Lately I have been working on a rather small baking reportoire. There is the occasional crusty ciabatta and then we have .... these awesome spelt loaves with hint of sourdough and honey. I've baked this bread so much lately that I'm starting to wonder if everyone is getting a bit tired of it.
It has a high proportion of whole spelt flour as well as some white and some whole wheat. But why not just spelt? Well, I've experimented making it just with spelt flour, and then I've tried with a combination of different flours and I think I've landed on a winner. Because 100% spelt can become a bit heavy and lacking in flavor I think. But with some white and some whole wheat, the flavor is still distinguished and the texture is relatively light.
I've also come to realize lately that you can have the best of both worlds when it comes to sourdough breads. Baking with sourdough doesn't have to mean that you completely rely on it, you can use it in addition to yeast. That's a pretty cool notion in my world. I mean, in the past I always divided my breads into yeast and into sourdough. However sometimes my sourdough loaves fell short because the sourdough wasn't quite ripe enough or I didn't properly follow each step as carefully as I've should have. But... once I realized that you can add some ripe (or not perfectly ripe) sourdough and yeast and never have to doubt the outcome, or be on top of the dough as much, then a whole new world opened up in a way.
So now, I really see no reason to not add some sourdough. After all, it adds flavor, complexity and the loaves stay fresher for longer. Plus, if you use it in conjunction with yeast, then you can grab some right out of the fridge that you fed a couple of days ago, and still receive the benefits, without having to fuss over it too much, or plan too carefully in advance.
So in other words: this loaf is awesome. It's a good excuse to play around with spelt flour and you can make it with or without sourdough (and it's great to bake if you're trying to get a sourdough going and you want to use it, but you're still not completely confident in its rising abilities.)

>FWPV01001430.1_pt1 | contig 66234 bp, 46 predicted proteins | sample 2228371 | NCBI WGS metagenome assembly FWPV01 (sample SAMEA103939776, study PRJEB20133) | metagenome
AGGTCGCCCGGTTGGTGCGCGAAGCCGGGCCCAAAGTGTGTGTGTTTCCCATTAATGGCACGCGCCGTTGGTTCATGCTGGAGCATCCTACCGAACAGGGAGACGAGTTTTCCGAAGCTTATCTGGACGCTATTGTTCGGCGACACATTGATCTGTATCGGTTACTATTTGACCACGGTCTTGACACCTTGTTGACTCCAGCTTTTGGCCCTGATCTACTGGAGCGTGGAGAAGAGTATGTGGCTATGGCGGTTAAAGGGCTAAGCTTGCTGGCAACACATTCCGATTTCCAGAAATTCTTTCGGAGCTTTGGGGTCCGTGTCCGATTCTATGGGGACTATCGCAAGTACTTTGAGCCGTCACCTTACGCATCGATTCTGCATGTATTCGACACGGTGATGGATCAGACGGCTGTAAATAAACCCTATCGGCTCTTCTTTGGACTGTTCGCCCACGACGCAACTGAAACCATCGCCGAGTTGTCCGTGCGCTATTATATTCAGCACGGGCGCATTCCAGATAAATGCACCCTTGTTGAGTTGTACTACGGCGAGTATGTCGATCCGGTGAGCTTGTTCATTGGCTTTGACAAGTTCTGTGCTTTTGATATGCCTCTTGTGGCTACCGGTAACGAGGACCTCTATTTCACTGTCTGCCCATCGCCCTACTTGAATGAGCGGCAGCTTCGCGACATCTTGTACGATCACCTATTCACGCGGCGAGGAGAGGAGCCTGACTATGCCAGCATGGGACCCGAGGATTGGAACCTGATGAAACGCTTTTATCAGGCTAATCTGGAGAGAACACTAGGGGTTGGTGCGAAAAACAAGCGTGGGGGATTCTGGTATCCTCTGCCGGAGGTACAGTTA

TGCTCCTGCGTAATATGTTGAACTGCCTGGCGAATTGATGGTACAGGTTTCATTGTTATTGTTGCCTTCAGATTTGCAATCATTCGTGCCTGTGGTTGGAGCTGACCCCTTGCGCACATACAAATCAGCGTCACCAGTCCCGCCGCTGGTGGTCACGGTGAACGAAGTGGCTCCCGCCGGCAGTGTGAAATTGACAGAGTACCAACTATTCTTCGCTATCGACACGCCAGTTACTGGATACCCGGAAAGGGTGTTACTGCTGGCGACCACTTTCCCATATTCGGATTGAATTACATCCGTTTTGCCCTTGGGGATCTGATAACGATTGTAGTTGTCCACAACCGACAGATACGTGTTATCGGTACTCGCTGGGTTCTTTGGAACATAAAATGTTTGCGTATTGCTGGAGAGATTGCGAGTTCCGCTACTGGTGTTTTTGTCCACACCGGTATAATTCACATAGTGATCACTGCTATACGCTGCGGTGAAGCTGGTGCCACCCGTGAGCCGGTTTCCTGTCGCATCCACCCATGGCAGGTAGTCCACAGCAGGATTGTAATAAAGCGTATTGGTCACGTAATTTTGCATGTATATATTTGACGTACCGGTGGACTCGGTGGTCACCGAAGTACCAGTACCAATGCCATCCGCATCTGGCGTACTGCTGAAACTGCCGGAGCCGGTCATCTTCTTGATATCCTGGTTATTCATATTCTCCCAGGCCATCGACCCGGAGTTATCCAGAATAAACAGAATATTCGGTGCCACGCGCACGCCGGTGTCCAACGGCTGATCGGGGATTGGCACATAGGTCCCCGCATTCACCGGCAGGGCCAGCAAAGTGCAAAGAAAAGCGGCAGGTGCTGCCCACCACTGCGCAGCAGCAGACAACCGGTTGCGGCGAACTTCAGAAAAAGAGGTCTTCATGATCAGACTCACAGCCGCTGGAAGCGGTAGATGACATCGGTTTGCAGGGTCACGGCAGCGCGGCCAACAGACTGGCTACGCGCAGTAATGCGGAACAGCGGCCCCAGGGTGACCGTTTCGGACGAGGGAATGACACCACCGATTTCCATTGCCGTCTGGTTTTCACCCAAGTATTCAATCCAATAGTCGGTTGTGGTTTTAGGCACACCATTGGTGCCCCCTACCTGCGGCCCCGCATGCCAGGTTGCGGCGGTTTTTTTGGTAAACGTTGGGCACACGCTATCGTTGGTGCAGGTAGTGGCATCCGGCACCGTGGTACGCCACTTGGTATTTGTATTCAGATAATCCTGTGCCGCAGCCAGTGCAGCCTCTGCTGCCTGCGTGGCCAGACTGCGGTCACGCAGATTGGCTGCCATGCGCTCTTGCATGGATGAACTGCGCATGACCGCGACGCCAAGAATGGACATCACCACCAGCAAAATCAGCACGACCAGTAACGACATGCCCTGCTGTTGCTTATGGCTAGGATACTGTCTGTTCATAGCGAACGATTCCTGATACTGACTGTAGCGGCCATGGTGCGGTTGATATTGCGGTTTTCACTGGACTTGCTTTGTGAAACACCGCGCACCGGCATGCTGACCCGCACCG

This bread also contains a fair amount of sweetness (6 tbsp for two loaves) which I almost think is necessary when you're making breads containing a high percentage of whole spelt or whole wheat - otherwise it just seems like something is missing. However, when I first started to bake this bread I used all honey. Although after making this a couple of times I realized that 6 tbsp of honey is a lot, and I went through my jar way too quickly. So I did a bit of experimentation and replaced 3 tbsp with sugar and kept 3 tbsp of honey. I really don't think you can tell the difference, so unless you're serious about cutting out refined sugar (although 3 tbsp for two loaves isn't a whole lot), I suggest you use both honey and sugar. I should also mention that this bread isn't sweet in the sweet-sweet way. It only has a hint of sweetness which improves the overall flavor immensely and comes out especially well when toasted.
So there you have it. I usually give one loaf away, and slice and freeze the other. That way we always have some on hand for toast or sandwiches.
I kind of feel like I should widen my baking reportoire soon, however this bread is so good and so versatile (and I love that it contains such a high amount of spelt), that I really don't see any reason to do so, at least not anytime soon. A good go-to bread in other words which you certainly can play around with and try different kinds of flours with.
Recipe with cost and calorie information of Spelt, Honey & Sourdough Loaves is available at The Culinary Review.